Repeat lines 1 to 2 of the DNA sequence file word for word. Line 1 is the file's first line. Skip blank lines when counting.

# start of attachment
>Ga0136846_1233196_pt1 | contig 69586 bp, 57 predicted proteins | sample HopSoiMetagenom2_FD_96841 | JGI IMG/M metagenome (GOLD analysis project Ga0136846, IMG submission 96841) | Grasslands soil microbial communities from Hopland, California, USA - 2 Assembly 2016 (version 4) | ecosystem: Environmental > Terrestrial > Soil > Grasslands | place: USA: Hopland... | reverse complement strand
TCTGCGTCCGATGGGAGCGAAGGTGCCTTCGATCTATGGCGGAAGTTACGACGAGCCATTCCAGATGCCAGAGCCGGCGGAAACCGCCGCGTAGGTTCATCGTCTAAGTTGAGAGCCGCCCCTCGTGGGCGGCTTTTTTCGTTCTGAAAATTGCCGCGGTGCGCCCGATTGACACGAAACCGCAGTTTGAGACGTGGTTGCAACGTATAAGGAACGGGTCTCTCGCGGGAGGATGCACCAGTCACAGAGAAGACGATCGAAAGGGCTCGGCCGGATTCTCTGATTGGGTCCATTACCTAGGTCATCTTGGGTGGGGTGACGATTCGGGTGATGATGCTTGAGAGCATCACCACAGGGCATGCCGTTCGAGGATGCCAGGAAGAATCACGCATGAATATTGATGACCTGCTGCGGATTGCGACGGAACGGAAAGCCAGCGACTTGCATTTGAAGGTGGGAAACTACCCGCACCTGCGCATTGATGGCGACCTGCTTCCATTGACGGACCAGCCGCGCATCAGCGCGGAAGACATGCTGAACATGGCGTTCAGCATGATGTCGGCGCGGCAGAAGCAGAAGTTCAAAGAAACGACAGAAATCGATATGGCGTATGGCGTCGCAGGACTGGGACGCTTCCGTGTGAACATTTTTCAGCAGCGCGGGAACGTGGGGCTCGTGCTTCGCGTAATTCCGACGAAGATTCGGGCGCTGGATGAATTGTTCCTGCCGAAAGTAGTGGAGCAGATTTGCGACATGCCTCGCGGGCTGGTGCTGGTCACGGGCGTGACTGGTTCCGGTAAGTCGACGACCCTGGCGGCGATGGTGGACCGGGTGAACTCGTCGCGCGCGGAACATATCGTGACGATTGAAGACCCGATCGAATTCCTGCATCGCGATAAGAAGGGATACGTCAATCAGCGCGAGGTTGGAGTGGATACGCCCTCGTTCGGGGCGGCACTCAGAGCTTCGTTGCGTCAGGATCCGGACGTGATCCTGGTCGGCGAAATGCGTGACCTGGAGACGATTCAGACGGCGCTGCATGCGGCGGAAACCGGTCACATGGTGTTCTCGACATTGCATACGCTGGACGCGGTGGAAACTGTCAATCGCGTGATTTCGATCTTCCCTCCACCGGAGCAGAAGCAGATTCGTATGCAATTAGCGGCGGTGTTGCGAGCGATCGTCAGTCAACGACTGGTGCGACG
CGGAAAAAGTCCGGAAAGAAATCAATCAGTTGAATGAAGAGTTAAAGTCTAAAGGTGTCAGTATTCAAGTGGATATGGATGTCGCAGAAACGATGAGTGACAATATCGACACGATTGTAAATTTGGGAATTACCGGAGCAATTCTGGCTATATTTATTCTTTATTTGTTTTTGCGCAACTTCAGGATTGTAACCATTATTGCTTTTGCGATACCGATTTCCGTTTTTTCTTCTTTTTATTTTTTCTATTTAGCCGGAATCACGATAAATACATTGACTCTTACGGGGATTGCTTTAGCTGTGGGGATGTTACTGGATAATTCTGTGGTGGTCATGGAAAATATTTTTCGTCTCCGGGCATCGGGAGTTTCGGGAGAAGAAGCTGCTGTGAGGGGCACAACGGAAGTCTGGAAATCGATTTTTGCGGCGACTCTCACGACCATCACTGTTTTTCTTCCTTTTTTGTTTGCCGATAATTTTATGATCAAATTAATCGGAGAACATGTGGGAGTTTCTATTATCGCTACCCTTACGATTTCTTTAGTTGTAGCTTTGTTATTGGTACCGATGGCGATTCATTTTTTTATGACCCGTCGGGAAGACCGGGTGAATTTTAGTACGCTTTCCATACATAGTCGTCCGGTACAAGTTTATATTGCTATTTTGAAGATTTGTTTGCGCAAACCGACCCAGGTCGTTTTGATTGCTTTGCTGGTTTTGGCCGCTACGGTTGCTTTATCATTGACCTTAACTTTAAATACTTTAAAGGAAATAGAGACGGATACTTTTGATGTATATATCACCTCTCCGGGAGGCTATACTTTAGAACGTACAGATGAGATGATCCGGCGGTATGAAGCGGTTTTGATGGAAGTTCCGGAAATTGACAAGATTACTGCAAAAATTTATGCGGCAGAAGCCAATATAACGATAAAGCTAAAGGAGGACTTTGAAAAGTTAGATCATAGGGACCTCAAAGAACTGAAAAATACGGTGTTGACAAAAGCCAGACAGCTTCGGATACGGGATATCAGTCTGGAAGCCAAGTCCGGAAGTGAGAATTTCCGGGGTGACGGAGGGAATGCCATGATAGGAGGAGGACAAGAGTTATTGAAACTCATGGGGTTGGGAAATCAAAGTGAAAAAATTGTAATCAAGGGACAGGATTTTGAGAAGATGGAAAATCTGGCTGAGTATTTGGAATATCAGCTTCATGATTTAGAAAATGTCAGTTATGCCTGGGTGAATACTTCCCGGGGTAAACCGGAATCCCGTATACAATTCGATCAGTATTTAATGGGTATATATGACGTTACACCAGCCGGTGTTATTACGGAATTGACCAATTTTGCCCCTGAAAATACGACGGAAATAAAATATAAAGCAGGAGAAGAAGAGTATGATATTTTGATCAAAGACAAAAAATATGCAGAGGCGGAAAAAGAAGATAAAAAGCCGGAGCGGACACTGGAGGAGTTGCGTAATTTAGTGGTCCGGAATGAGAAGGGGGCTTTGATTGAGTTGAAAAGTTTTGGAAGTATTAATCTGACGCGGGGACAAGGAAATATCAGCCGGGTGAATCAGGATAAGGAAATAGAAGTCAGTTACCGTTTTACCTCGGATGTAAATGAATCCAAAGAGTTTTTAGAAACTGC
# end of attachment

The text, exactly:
>Ga0136846_1233196_pt1 | contig 69586 bp, 57 predicted proteins | sample HopSoiMetagenom2_FD_96841 | JGI IMG/M metagenome (GOLD analysis project Ga0136846, IMG submission 96841) | Grasslands soil microbial communities from Hopland, California, USA - 2 Assembly 2016 (version 4) | ecosystem: Environmental > Terrestrial > Soil > Grasslands | place: USA: Hopland... | reverse complement strand
TCTGCGTCCGATGGGAGCGAAGGTGCCTTCGATCTATGGCGGAAGTTACGACGAGCCATTCCAGATGCCAGAGCCGGCGGAAACCGCCGCGTAGGTTCATCGTCTAAGTTGAGAGCCGCCCCTCGTGGGCGGCTTTTTTCGTTCTGAAAATTGCCGCGGTGCGCCCGATTGACACGAAACCGCAGTTTGAGACGTGGTTGCAACGTATAAGGAACGGGTCTCTCGCGGGAGGATGCACCAGTCACAGAGAAGACGATCGAAAGGGCTCGGCCGGATTCTCTGATTGGGTCCATTACCTAGGTCATCTTGGGTGGGGTGACGATTCGGGTGATGATGCTTGAGAGCATCACCACAGGGCATGCCGTTCGAGGATGCCAGGAAGAATCACGCATGAATATTGATGACCTGCTGCGGATTGCGACGGAACGGAAAGCCAGCGACTTGCATTTGAAGGTGGGAAACTACCCGCACCTGCGCATTGATGGCGACCTGCTTCCATTGACGGACCAGCCGCGCATCAGCGCGGAAGACATGCTGAACATGGCGTTCAGCATGATGTCGGCGCGGCAGAAGCAGAAGTTCAAAGAAACGACAGAAATCGATATGGCGTATGGCGTCGCAGGACTGGGACGCTTCCGTGTGAACATTTTTCAGCAGCGCGGGAACGTGGGGCTCGTGCTTCGCGTAATTCCGACGAAGATTCGGGCGCTGGATGAATTGTTCCTGCCGAAAGTAGTGGAGCAGATTTGCGACATGCCTCGCGGGCTGGTGCTGGTCACGGGCGTGACTGGTTCCGGTAAGTCGACGACCCTGGCGGCGATGGTGGACCGGGTGAACTCGTCGCGCGCGGAACATATCGTGACGATTGAAGACCCGATCGAATTCCTGCATCGCGATAAGAAGGGATACGTCAATCAGCGCGAGGTTGGAGTGGATACGCCCTCGTTCGGGGCGGCACTCAGAGCTTCGTTGCGTCAGGATCCGGACGTGATCCTGGTCGGCGAAATGCGTGACCTGGAGACGATTCAGACGGCGCTGCATGCGGCGGAAACCGGTCACATGGTGTTCTCGACATTGCATACGCTGGACGCGGTGGAAACTGTCAATCGCGTGATTTCGATCTTCCCTCCACCGGAGCAGAAGCAGATTCGTATGCAATTAGCGGCGGTGTTGCGAGCGATCGTCAGTCAACGACTGGTGCGACG